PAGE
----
That said, lead is a nasty heavy metal, and we really should work to minimize its use in electronics--that's why CRTs are so unplesant to dispose of, for example, and why some places in China where they get dumped are incredible cesspools of toxic metals.
     
  8. fartheststar thread starter macrumors 6502a

    fartheststar

    Joined:
    Dec 29, 2003
    Location:
    Vancouver
    #8
    Nice. I didn't think there was much to worry about. I just haven't bought a mouse in the USA before, and I've never seen any of these warnings in Canada on any electrical or computer products.

    I can go on poisoning myself with my lead cord as I eat a box of Krispy Kreme's and eat 4 big macs, super sized fries, and a large diet coke (cus' I'm on a diet)....LOL.

    Just weird to see warnings on stuff bought in the US which aren't on products on Canadian shelves.

    On a side note of little differences: US mountain dew rocks,has caffiene and a nutrition content guide on it while Canadian mountain dew has no caffiene, no nutritional info, and tastes more like a lemon-lime drink (gross). I buy a case of that (and Milky Ways- chocolate is better) every time I'm down there.
     
  9. keysersoze macrumors 68000

    keysersoze

    Joined:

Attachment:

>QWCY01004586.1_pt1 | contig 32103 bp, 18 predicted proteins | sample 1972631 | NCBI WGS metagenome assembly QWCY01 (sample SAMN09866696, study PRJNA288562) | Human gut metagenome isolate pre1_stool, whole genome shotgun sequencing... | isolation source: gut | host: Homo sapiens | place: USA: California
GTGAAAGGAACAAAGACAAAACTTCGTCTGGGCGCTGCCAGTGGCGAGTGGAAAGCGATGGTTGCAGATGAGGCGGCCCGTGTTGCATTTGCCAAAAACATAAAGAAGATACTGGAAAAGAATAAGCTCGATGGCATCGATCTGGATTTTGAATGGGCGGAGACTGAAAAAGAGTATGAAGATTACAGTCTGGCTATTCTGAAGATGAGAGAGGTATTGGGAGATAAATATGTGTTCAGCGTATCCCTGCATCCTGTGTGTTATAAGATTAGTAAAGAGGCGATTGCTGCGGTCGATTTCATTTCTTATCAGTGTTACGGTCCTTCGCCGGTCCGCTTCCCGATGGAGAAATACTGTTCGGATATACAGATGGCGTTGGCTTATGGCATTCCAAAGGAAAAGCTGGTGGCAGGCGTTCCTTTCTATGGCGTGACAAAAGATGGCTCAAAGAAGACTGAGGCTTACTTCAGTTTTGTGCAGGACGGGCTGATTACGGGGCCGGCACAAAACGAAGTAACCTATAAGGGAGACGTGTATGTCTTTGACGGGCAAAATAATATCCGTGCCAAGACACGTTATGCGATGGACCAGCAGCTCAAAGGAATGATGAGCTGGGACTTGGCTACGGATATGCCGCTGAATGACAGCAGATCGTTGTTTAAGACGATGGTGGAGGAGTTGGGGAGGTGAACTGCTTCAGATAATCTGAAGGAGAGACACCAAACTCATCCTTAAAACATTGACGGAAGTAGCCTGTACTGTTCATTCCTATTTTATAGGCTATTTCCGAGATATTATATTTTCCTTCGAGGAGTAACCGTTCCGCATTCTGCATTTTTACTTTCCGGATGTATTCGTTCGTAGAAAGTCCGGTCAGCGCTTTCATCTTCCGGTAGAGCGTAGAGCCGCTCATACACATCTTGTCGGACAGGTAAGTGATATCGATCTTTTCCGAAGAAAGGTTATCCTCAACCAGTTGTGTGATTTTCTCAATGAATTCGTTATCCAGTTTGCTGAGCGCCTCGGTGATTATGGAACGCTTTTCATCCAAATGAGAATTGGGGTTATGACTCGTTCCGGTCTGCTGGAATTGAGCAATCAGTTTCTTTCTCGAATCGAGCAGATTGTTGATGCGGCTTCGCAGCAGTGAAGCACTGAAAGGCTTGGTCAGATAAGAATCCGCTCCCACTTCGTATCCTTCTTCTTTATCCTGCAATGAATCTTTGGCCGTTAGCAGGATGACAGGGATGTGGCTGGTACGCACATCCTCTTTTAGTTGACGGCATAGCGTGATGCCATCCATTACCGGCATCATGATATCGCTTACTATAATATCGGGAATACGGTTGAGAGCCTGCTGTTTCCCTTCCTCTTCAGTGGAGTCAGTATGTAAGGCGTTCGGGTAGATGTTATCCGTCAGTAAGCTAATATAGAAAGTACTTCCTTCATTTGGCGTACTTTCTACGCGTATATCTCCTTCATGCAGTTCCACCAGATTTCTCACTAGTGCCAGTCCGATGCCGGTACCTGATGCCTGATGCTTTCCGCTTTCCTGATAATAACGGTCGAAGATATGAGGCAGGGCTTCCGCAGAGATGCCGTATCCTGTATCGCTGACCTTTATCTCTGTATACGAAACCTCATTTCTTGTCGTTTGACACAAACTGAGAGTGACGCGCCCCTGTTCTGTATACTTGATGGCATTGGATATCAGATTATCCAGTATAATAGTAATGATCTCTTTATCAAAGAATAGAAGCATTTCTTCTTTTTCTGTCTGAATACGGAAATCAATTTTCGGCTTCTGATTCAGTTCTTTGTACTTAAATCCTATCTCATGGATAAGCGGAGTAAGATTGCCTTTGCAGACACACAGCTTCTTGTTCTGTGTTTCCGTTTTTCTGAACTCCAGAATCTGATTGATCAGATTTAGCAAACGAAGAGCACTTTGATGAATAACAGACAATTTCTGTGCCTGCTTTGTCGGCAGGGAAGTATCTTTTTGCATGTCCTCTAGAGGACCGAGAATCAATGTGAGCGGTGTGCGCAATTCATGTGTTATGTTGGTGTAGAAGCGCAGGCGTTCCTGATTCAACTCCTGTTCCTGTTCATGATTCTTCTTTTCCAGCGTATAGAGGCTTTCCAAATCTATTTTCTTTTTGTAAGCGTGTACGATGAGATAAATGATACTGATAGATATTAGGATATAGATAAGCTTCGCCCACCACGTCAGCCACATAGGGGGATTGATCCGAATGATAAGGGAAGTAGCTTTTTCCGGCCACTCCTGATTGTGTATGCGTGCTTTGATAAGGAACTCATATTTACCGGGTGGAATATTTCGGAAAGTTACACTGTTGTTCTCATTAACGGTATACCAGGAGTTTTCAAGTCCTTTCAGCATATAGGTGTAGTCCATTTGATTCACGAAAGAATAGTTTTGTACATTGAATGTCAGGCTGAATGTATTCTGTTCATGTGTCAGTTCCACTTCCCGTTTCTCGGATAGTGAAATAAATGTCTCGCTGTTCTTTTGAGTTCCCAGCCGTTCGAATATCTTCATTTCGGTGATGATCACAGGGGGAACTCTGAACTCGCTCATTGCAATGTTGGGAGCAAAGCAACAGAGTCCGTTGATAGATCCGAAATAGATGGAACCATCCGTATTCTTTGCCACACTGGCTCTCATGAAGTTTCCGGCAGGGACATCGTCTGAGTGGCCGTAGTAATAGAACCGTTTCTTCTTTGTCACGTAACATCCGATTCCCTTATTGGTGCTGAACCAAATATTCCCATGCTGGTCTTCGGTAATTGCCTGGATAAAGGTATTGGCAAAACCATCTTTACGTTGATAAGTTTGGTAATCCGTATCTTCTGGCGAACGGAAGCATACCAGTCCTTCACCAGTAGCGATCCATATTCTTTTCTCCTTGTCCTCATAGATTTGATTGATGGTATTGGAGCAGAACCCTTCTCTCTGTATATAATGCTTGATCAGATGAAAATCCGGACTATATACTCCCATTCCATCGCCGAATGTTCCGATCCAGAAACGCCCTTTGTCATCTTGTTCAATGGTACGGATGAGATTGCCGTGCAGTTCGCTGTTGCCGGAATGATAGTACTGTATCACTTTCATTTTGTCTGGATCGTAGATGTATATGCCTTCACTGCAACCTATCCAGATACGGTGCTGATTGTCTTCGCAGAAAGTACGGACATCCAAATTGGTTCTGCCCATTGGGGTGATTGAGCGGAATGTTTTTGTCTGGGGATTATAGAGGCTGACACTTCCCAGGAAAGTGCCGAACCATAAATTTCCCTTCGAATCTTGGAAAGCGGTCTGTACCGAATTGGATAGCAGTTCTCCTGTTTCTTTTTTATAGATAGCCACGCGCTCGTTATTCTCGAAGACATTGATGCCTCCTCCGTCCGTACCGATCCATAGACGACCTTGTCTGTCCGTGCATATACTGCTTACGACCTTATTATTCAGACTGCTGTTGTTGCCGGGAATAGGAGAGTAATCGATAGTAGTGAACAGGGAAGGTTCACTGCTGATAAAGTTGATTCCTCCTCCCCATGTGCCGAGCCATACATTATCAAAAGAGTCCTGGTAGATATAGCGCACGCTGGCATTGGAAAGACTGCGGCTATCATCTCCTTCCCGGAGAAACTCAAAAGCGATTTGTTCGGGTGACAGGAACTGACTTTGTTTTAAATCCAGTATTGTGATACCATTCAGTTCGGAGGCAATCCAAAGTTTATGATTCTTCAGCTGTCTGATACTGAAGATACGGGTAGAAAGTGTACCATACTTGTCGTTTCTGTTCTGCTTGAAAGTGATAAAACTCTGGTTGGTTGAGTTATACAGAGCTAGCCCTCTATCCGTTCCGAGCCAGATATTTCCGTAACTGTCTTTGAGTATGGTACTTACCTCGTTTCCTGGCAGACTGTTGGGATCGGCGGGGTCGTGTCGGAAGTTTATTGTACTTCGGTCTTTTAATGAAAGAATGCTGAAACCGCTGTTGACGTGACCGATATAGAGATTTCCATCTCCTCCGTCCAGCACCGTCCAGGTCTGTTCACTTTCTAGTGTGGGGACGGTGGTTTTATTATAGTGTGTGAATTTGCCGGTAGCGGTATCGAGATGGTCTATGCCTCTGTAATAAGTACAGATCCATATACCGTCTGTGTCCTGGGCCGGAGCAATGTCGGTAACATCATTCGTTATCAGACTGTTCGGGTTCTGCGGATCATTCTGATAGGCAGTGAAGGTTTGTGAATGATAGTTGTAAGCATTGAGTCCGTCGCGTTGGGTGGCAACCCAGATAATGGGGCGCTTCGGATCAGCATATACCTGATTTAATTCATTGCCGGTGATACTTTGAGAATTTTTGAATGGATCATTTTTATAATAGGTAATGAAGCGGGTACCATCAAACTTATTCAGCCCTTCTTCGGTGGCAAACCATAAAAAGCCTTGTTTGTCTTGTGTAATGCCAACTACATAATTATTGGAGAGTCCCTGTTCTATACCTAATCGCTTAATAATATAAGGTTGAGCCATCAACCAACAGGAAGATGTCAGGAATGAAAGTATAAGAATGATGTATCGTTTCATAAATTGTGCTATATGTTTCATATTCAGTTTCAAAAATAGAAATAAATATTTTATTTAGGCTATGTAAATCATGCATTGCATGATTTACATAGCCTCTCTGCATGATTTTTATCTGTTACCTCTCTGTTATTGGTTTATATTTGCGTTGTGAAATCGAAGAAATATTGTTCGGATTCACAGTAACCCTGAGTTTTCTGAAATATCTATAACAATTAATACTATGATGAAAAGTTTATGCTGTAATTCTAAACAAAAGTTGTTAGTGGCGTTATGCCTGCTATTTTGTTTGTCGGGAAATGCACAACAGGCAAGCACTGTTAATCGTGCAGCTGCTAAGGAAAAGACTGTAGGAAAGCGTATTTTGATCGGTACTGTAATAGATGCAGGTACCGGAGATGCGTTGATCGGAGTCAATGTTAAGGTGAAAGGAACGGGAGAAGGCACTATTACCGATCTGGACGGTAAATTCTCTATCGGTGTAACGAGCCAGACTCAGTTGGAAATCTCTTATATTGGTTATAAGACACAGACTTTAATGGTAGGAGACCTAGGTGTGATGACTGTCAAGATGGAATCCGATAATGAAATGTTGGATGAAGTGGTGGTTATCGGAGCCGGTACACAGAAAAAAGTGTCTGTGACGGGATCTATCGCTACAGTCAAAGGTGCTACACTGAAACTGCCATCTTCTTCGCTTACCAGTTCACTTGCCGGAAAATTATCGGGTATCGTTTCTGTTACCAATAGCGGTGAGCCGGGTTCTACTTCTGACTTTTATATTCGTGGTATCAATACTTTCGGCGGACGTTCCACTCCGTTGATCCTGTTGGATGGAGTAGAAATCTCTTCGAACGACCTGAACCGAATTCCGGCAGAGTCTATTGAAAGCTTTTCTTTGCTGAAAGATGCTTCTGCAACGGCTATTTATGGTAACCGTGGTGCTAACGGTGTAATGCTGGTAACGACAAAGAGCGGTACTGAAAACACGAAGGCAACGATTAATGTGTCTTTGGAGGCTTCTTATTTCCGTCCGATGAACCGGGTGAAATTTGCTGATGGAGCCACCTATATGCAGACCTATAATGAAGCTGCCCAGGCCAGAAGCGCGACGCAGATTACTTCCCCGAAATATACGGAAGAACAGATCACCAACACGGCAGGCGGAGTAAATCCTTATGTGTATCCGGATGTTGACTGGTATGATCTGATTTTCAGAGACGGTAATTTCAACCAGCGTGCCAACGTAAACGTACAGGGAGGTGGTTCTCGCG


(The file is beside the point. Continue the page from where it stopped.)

Jan 6, 2004
    Location:
    NH
    #9
    I guess your right. After checking with the EPA I've learned (for those who care its http://www.epa.gov/ttn/atw/hlthef/lead.html )

    "Human studies are inconclusive regarding lead exposure and an increased cancer risk. Four major human studies of workers exposed to lead have been carried out; two studies did not find an association between lead exposure and cancer, one study found an increased incidence of respiratory tract and kidney cancers, and the fourth study found excesses for lung and stomach cancers. However, all of these studies are limited in usefulness because the route(s) of exposure and levels of lead to which the workers were exposed were not reported. In addition, exposure to other chemicals probably occurred"

    Hooray!!! Now I have one less thing to worry about! :)
     
  10. Makosuke macrumors 603

    Joined:
    Aug 15, 2001
    Location:
    The Cool Part of CA, USA
    #10
    Not really--you just have one less thing that causes cancer to worry about. If you value your kidneys and brain, I wouldn't go on a diet of solder or old paint quite yet.